The sound art miniatures can include any type of sounds: sounds of nature, sounds of acoustic and/or electronic musical instruments, sounds produced by common or unusual objects and sounds produced or transformed by digital devices. Voices can be also included producing either onomatopoeias or phonemes, or as single words or whole sentences. In the last case, the accepted languages are: English, French and Spanish.


1. All the works that the jury understands that fit the needs of the Red Cross/Red Crescent Climate Centre, as they are outlined in the previous section, will have in the official website of the Centre: http://www.climatecentre.org/ a link available to listen to and download the pieces.

2.A subgroup of the sound art miniatures selected for the website will be also used by the Climate Center at least in three workshops to be held in Africa, the Americas, Asia/Pacific and Europe.

It should be understood that there is no predetermined limit to the number of miniatures selected, because the more they can fulfill the role of supporting or attach to the actions of the Climate Center, the more materials may be selected to be used in their activities.

3.Finally, beyond the miniatures selected by the Climate Center to be used in their actions for humanitarian purposes, and put them available on its official website, they can be also linked to other participant projects websites related to this initiative, such as the international project Balance-Unbalance website, the Hexagram-Concordia Center of Research-Creation in Media Arts and Technology of Concordia University in Canada and the Electronic Arts Experimentation and Research Centre (CEIArtE) of the National University of Tres de Febrero of Argentina.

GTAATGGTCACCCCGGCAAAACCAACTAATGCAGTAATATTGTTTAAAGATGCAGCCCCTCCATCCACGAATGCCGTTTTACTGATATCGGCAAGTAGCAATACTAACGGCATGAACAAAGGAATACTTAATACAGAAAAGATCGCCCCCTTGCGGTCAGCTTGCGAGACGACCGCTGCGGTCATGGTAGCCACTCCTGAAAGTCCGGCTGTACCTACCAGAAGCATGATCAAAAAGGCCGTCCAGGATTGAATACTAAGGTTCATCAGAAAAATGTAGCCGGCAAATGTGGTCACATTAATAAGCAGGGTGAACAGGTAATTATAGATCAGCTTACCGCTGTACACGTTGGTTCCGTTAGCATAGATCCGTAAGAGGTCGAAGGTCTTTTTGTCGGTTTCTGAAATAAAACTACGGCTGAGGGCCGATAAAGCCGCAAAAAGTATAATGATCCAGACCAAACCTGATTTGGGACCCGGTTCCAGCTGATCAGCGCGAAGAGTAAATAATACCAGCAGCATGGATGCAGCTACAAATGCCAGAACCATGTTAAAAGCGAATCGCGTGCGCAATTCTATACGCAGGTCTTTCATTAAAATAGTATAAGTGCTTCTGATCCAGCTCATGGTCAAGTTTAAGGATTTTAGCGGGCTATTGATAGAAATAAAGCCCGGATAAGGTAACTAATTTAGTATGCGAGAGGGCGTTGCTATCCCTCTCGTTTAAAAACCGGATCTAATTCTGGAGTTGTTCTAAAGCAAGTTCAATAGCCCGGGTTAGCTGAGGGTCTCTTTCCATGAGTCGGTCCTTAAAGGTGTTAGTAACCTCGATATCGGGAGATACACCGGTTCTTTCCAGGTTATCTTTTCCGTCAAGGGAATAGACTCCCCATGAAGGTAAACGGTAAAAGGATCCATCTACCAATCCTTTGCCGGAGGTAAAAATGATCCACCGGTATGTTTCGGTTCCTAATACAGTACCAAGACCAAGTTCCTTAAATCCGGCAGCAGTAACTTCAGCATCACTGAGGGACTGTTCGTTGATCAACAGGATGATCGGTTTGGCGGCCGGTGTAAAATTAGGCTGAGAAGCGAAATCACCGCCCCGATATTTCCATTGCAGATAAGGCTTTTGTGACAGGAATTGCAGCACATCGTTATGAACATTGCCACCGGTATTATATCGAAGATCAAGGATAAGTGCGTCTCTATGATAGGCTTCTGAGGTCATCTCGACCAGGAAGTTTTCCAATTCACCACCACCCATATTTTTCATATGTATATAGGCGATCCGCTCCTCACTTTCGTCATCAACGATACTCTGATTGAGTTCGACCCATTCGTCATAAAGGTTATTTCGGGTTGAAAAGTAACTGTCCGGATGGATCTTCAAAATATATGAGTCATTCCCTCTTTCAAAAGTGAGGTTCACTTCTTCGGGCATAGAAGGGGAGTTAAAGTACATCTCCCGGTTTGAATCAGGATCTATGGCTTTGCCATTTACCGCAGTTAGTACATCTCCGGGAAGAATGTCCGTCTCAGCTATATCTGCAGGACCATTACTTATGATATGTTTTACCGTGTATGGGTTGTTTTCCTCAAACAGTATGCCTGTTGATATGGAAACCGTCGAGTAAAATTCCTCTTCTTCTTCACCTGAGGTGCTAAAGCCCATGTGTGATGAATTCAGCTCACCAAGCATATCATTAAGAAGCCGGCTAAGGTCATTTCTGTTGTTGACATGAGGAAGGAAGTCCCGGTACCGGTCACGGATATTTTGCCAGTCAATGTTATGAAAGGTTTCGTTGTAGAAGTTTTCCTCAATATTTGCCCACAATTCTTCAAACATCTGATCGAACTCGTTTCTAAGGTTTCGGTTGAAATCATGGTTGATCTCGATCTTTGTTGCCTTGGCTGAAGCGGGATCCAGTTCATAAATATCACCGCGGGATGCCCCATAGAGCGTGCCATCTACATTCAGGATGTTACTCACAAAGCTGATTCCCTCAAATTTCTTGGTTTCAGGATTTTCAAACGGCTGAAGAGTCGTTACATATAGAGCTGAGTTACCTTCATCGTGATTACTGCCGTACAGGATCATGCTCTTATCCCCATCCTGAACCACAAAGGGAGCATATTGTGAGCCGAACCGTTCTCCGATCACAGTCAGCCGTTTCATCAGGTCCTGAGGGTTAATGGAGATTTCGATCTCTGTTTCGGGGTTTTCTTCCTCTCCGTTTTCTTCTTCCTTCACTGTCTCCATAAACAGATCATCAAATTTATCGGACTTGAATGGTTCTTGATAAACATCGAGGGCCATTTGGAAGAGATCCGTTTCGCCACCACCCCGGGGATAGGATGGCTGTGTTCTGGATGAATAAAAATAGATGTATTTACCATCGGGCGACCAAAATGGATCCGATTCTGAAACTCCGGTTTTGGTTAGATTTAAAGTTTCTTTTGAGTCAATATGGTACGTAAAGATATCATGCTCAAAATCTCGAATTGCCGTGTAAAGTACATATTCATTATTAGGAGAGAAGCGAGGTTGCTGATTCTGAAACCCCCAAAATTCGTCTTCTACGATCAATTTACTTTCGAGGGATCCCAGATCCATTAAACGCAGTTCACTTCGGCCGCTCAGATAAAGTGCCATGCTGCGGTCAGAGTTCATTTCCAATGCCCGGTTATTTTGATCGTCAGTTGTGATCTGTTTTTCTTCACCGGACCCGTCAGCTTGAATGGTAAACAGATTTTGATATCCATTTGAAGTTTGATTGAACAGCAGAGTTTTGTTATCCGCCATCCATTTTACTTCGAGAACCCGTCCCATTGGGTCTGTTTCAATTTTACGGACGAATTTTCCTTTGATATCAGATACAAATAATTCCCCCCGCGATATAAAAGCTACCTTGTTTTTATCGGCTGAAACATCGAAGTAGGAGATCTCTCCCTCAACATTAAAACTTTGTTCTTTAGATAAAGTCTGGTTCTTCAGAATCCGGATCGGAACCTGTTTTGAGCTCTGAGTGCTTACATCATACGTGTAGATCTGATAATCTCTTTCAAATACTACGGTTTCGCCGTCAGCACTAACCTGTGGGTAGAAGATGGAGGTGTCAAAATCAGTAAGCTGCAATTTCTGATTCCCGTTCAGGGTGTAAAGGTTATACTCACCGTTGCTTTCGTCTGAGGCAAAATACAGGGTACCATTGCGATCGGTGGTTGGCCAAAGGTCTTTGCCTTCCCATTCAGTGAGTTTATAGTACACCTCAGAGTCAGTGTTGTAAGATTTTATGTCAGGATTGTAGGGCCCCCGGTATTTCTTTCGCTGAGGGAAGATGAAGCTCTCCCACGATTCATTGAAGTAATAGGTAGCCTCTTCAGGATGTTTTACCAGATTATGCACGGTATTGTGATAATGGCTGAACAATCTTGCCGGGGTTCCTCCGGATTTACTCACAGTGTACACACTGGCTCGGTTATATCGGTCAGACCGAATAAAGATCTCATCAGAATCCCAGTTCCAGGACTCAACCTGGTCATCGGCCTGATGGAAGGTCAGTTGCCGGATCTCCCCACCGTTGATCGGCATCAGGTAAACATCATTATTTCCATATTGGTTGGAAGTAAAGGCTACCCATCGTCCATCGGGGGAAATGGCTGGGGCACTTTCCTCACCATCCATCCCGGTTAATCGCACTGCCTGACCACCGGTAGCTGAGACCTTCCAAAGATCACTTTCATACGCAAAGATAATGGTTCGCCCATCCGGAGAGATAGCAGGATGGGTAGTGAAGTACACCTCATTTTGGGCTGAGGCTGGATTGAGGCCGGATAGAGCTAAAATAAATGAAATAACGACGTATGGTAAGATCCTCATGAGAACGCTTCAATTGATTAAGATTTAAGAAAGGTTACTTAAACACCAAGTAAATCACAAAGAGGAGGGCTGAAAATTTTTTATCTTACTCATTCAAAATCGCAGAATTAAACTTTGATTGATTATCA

In all cases, the selected works need to have a Creative Commons license that allows these pieces to be freely distributed, identifying in each case their original creators.


Below are mentioned some examples of uses for the miniatures:

a) Participative workshops, educational videos and collaborative learning games. These are part of the activities carried out by the Climate Centre which have proved to be effective in community workshops, also for delegates and representatives of the Climate Center in various countries, and executive government members, politicians and administrative employees of hierarchy. See examples with Kenyan farmers: http://www.youtube.com/watch?v=R8eRhS2XnCA&feature=youtu.be and at Oxford University:http://www.youtube.com/watch?v=EA7goLzbU2U

b) At conferences, workshops and symposiums. The miniatures can fulfill multiple functions: support, reinforcement, and even serve as an introduction to certain events. In different circumstances a sound miniature can become the key and determining factor to capture the attention of the participants, especially in major events: as an example, we take the case of a meeting with a lot of speakers and a large audience, in which is required to be focus for several hours on each submission or action.


In order to participate in this contest, everything stated in this call must be respected, including the following indications and limitations.

– All proposals must be related to the aforementioned themes.

– Do NOT send audio files to any email addresses listed in this call.

– Each participant may submit a maximum of three (3) sound art miniatures.

– The miniatures may have a duration of betweenten (10) seconds and three (3) minutes. The reason of the difference between the minimum and maximum time accepted is to allow the Climate Centre team to have a variety of possible applications for the miniatures.

– File formats accepted are: aif or wav (16 bit, 44.1KHz, stereo). Compressed formats such as mp3 or mp4 are discouraged but can be accepted in case of need.